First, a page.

They sleep for most of it. Not as comfortably, I’m sure. And with a little more awareness about their surroundings, but they still sleep a lot during the day.

Hence the need to find somewhere quiet.

As night draws in they will start to look for food. Part of the reason why cats are night animals is because they have exceptional vision at night, and that’s also when pretty like small rodents and birds are most vulnerable.

If you’re home during the day it’s not too hard to befriend strays. Just start to leave food out and if any are nearby they will come to investigate.

If you’re concerned about them in the winter months, you could even provide some shelter with a blanket nearby where you’re leaving food.

Related Where do stray cats go in the winter?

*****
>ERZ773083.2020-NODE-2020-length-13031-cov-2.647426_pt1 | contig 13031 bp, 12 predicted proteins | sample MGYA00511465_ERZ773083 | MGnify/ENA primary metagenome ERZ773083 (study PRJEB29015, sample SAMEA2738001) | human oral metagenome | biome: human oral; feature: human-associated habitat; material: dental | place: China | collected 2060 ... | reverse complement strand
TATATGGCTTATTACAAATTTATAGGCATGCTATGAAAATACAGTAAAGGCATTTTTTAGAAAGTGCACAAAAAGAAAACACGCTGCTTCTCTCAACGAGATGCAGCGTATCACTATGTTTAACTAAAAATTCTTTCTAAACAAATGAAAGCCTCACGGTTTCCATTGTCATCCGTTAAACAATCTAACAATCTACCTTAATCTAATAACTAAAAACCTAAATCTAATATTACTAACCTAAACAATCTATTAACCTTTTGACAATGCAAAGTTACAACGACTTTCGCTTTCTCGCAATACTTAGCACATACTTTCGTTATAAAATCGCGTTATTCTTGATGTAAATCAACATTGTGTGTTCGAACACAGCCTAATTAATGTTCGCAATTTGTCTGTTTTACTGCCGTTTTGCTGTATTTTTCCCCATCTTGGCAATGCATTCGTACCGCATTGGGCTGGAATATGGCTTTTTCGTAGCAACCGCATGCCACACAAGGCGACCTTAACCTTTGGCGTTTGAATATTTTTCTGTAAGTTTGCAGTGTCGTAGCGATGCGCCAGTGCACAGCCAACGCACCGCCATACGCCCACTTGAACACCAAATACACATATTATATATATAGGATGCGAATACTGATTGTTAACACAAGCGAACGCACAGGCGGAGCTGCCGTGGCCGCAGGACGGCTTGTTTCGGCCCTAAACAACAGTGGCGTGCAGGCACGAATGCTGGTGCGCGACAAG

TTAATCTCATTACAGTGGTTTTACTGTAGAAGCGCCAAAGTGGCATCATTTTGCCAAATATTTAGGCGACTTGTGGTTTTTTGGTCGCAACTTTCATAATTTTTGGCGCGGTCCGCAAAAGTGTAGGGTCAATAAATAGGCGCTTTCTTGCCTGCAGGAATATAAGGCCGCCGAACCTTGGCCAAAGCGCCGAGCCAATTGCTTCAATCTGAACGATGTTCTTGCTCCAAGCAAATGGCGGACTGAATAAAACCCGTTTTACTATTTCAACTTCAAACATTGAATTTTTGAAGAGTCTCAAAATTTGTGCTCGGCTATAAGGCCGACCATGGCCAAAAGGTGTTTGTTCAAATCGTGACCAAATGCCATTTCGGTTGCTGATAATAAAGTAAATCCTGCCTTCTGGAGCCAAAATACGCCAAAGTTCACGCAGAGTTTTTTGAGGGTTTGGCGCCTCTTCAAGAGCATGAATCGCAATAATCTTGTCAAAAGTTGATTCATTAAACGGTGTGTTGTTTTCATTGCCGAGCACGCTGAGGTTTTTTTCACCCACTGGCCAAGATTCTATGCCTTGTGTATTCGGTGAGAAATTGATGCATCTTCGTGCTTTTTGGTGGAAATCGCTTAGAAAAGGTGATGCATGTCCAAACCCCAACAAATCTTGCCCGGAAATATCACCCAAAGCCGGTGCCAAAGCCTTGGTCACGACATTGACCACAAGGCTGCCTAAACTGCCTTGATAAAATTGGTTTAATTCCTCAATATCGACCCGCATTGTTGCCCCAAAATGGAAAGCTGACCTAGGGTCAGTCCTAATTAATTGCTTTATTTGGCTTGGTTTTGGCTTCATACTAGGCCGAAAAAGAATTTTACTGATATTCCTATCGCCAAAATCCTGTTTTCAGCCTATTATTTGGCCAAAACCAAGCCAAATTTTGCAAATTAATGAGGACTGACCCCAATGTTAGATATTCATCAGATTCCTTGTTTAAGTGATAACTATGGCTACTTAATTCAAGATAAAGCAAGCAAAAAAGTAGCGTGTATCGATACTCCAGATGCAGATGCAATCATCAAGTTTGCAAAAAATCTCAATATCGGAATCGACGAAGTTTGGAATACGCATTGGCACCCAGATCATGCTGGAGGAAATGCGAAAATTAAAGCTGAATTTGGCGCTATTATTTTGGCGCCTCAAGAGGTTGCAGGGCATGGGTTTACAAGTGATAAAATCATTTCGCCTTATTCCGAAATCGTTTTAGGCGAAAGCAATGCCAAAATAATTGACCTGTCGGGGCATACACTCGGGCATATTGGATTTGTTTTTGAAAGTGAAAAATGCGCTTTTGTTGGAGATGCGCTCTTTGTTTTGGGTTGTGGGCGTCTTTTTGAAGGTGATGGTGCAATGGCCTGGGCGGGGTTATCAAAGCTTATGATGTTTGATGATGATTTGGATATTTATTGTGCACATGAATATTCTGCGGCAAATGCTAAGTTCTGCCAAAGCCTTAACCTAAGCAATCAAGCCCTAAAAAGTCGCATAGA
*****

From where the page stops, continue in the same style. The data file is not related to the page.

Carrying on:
Trap-Neuter-Return Programs: How to Help Stray and Feral Cats

If you really want to help the stray or feral population in your neighborhood, you should find out if any organizations are running Trap-neuter-return (TNR) programs.

Endorsed by both the ASPCA and Humane Society, TNR programs are endeavors to find, trap, neuter or spay, and return the strays to where they were found.

I’m a fan of TNR. Obviously, it’s not dealing with the overall issue of stray cats roaming free. There just aren’t the resources available to rehome the 35 million stray cats.

It does, however, reduce the health problems, some of the anti-social behaviors, and most importantly reduce the number of kittens being born in the “wild”.

It’s the best we can do with the current situation and resources available. If you’ve become attached to a stray in your neighborhood, you’ll still get to enjoy seeing and feeding them too.

In Summary

Now you know the most common places stray cats go during the day and what they do all day (and more so what they do at night).

Whether you’re looking for a stray or just want to help the stray population in your neighborhood, I wish you good luck!


Image credits – Photos by Joël de Vriend, Alfred Kenneally, and Daniël van der Kolk on Unsplash